What Is Underperform?
If an investment is underperforming, it is not keeping pace with other securities. In a rising market, for example, a stock is underperforming if it is not experiencing gains equal to or greater to the advance in the S&P 500 Index. In a down market, a stock that is a falling faster than the broader market is an underperformer. "Underperform" is also an analyst recommendation assigned to a stock when shares are expected to do slightly worse than the market return. The designation is also known as market "moderate sell" or "weak hold."
- An underpeforming stock is not keeping pace with the broader market.
- The underpeform rating can have varying meanings depending the brokerage firms issuing the rating; it is sometimes called a weak hold or moderate sell.
- An analyst will assign an underperform rating when a stock is not expected to keep pace with the market, but the worries do not justify a sell rating.
- There are a number of reasons why a stock might receive an underperform rating, but most of the time, it comes as the result of comparing company metrics to those of peers or the overall market.
Understanding the Underperform Designation
Exact definitions vary between brokerages, but an "underperform" rating is worse, in general, than "neutral" but better than "sell" or "strong sell."
- Neutral is assigned to a stock that is expected to deliver results that match the broader market.
- Underperform is a stock that will likely perform slightly below par: seeing greater losses in a down market and below-average gains in an up market.
- A sell rating is given to a stock that is expected to lose value.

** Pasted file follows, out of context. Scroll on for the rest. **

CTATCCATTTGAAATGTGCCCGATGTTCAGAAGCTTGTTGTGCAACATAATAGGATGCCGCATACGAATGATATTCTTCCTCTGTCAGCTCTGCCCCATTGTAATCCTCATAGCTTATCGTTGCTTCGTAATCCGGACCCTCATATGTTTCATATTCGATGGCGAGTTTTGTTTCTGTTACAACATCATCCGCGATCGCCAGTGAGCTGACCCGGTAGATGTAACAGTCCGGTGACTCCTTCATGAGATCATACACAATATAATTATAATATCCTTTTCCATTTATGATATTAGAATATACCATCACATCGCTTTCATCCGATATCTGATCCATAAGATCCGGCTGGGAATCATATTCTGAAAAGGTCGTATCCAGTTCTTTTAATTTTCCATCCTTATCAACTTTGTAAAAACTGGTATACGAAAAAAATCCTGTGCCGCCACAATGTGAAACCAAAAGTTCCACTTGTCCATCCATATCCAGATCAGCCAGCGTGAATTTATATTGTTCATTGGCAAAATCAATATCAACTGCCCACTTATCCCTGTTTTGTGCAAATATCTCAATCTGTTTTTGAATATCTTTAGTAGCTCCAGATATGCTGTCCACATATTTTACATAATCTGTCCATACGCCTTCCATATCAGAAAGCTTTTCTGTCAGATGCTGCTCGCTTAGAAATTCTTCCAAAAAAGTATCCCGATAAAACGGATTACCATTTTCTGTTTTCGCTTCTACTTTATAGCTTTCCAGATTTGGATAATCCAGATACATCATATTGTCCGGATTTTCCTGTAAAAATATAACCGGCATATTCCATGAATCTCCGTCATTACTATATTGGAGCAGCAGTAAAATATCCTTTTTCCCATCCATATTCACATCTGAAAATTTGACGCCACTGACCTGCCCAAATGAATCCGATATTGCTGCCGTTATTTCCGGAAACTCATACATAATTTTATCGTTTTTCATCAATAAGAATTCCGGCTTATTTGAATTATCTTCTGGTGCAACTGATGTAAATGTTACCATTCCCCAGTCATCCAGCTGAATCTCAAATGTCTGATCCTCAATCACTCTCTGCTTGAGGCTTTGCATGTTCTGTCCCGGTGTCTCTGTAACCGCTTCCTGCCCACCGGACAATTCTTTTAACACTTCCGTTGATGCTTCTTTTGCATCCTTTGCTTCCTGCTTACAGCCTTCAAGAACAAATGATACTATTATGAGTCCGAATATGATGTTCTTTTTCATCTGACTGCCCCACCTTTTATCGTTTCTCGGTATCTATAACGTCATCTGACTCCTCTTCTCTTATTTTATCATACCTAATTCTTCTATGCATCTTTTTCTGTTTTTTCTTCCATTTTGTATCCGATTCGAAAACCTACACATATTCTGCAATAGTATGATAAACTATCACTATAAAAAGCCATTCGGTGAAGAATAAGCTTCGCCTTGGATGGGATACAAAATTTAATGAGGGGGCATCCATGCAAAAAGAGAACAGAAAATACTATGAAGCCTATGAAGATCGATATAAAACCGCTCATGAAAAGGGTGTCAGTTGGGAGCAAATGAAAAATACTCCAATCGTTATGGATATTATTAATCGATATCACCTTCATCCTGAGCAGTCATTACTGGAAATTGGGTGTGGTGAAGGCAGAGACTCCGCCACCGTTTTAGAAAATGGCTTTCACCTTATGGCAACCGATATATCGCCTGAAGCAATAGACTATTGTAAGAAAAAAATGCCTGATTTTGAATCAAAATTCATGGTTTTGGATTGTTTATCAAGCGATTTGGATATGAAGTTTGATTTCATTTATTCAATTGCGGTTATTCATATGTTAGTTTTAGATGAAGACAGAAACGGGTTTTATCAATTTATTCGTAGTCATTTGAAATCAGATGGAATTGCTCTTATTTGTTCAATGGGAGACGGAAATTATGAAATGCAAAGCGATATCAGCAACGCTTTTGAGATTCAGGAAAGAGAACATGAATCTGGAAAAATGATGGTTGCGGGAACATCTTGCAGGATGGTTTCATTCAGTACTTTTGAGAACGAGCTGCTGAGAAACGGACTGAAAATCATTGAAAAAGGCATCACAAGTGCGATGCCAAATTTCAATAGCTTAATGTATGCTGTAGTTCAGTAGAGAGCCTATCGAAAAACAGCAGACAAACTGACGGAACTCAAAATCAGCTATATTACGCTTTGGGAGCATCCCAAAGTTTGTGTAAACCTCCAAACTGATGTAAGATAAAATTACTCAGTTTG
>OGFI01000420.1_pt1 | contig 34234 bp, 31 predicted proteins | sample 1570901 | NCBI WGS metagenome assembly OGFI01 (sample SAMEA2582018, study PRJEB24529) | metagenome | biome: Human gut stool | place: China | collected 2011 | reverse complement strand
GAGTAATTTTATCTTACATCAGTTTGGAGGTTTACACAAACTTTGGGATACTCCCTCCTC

- Strong sell reflects concerns that the company is in deep trouble and the stock could suffer substantial losses.
A security might receive the underperform designation if it does not meet or exceed a metric it is being compared against. The comparison might be against the overall market, a competing company, or an index. A variety of other issues could bring the underperform rating, such as concerns about the company's debt levels, price-to-earnings ratios, or loss of market share.
Examples of Underperform Rating
An industry might be described as underperforming. For example, the utilities industry might receive this designation because the growth of economy may boost the industry yet inflation could result in higher interest rates, which would be a negative for the utility sector. Similarly, the real estate market might have seen low interest rates drive investment in Real Estate Investment Trusts, but rising rates can change that dynamic. Those factors could create a circumstance where an industry is not generating returns to the full potential and an underperform rating is warranted.
A specific stock is assigned an underperform rating by an analyst if there are concerns that shares will not keep pace with others for various reasons, but those worries do not warrant an outright sell rating. For example, though a company sees growth or positive earnings for a quarter or for the year, those returns might not be on a par with the market. So if an automobile manufacturer reports a total return of 12% for its fiscal year, while the S&P 500 sees a 23% total return for that year, the auto manufacturer could be classified as underperform.
Depending on the brokerage house, an outlook rating of underperform can have different degrees of meaning. At Charles Schwab, for instance, an outlook of underperform also carries a sell guidance. If a company receives a "strongly underperform" outlook from the firm, it will also receive the sell guidance. These ratings can mean there is an expectation that the stocks will not meet benchmarks.